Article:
Lexington County, South Carolina

Year Established

County Seat

Significance of County Name

Population (2020)

1785-1791 (Abolished)
1804 (Re-established)


Lexington, MA


Legislative Act Creating County

First Settled / By

County Evolution by Decade

Official County Website

1785 / 1804

1718 /
Germans-Swiss Palatines in 1730s

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Historical Post Offices

American Revolution

American Civil War

Significant Education Events

Alphabetical / Date Started

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Coming Later

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Airports in Lexington County

Maps of Lexington County

Books on Lexington County

Genealogy Sources

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A History of Lexington County

Lexington County Judicial Center

Lexington County and its county seat, the town of Lexington, were named for the battle of Lexington, Massachusetts, the first battle of the American Revolution. This part of the state was first named Saxe-Gotha Township about 1733. It was designated as Lexington County from 1785 to 1791, then was merged back into the overarching Orangeburg District. Lexington was eventually made a separate district (county) in 1804. Small parts of the county later went to form Aiken (1871) and Calhoun (1908) counties.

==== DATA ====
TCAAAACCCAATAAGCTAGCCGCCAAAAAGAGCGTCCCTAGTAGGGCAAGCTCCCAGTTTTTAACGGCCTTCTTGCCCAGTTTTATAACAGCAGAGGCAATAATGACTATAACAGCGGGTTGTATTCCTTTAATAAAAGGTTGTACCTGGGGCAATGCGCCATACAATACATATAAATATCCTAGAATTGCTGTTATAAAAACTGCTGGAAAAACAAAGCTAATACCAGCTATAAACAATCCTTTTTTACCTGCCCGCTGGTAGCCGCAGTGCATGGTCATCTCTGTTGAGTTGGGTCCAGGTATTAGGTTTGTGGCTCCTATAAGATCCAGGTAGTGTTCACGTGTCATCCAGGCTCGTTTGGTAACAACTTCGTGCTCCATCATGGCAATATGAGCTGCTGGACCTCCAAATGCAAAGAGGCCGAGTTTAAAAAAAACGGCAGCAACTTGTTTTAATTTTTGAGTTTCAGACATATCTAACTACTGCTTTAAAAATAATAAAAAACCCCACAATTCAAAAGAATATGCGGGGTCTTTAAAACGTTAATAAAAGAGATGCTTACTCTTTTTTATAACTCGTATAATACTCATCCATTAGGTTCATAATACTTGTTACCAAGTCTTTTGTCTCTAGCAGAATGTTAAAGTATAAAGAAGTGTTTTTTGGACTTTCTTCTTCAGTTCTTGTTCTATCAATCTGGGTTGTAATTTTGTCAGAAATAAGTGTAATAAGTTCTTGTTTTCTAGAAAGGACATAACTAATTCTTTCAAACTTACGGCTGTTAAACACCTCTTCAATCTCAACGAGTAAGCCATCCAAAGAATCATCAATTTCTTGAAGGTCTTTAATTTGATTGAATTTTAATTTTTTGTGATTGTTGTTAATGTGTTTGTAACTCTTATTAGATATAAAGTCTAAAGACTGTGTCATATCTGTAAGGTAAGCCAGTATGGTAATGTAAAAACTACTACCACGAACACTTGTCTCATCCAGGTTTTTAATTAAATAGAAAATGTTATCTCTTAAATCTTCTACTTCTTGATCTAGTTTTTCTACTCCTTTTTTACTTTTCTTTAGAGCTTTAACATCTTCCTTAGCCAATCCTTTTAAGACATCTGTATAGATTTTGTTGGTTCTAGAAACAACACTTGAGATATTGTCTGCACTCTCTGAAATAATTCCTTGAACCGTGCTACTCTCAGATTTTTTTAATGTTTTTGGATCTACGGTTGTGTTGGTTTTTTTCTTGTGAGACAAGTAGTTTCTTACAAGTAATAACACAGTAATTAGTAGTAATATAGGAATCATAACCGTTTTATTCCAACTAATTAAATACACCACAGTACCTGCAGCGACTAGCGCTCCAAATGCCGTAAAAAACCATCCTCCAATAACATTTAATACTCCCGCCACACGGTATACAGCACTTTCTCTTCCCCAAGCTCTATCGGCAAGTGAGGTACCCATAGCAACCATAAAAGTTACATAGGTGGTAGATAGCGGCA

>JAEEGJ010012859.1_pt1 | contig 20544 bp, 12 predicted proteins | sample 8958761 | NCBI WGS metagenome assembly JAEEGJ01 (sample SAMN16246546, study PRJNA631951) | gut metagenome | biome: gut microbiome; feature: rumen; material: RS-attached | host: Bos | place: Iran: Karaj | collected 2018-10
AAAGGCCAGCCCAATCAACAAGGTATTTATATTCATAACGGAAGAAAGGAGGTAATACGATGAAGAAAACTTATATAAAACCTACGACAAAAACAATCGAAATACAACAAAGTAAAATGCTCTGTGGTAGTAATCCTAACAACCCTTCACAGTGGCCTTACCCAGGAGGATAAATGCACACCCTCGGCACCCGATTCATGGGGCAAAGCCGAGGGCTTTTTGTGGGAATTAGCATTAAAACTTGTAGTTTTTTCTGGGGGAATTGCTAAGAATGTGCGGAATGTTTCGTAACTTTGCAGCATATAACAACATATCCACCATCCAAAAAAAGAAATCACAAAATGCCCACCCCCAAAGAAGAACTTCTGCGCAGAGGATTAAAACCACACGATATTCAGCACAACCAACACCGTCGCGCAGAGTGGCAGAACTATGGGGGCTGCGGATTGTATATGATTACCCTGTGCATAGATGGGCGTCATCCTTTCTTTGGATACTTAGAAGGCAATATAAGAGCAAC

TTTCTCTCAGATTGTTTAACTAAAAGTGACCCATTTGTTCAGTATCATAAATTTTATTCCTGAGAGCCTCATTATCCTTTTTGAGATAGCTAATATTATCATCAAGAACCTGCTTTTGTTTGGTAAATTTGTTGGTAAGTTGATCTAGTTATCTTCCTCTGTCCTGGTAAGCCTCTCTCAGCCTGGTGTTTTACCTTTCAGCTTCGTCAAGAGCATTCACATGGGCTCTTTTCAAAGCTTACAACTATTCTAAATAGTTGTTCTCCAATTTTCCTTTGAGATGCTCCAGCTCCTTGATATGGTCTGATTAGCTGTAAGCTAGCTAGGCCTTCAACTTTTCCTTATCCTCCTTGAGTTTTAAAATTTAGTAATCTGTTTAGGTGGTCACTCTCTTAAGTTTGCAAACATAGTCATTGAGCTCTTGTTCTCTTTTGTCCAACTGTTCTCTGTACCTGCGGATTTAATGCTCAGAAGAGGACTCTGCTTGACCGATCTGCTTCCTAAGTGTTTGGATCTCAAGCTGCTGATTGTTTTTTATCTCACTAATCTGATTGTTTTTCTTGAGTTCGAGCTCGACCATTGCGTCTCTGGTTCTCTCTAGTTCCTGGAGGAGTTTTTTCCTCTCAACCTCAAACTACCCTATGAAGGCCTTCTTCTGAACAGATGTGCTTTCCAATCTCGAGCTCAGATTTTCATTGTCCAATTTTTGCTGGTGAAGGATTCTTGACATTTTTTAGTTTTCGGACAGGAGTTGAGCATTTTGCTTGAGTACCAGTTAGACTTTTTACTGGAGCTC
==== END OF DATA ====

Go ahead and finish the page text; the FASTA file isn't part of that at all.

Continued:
European settlement of this area began around 1718 when the British established a trading post on the Congaree River, which eventually became the town of Granby. Beginning in the 1730s many German, Swiss, and Scots-Irish immigrants moved into the area and established small farms. Granby was the leading town and county seat for many years, but the growth of Columbia across the Congaree River contributed to Granby's decline, and the county seat was moved to the town of Lexington Court House in 1818.

Several Revolutionary War skirmishes took place in this area, and Union General William Tecumseh Sherman's troops shelled the city of Columbia from the Lexington side of the Congaree River during the American Civil War. In 1930, Lake Murray was created on the Saluda River in Lexington County, covering many of the old farms and creating new recreational opportunities for the county. Revolutionary War heroine Emily Geiger was a resident of Lexington County, and television personality Leeza Gibbons grew up there.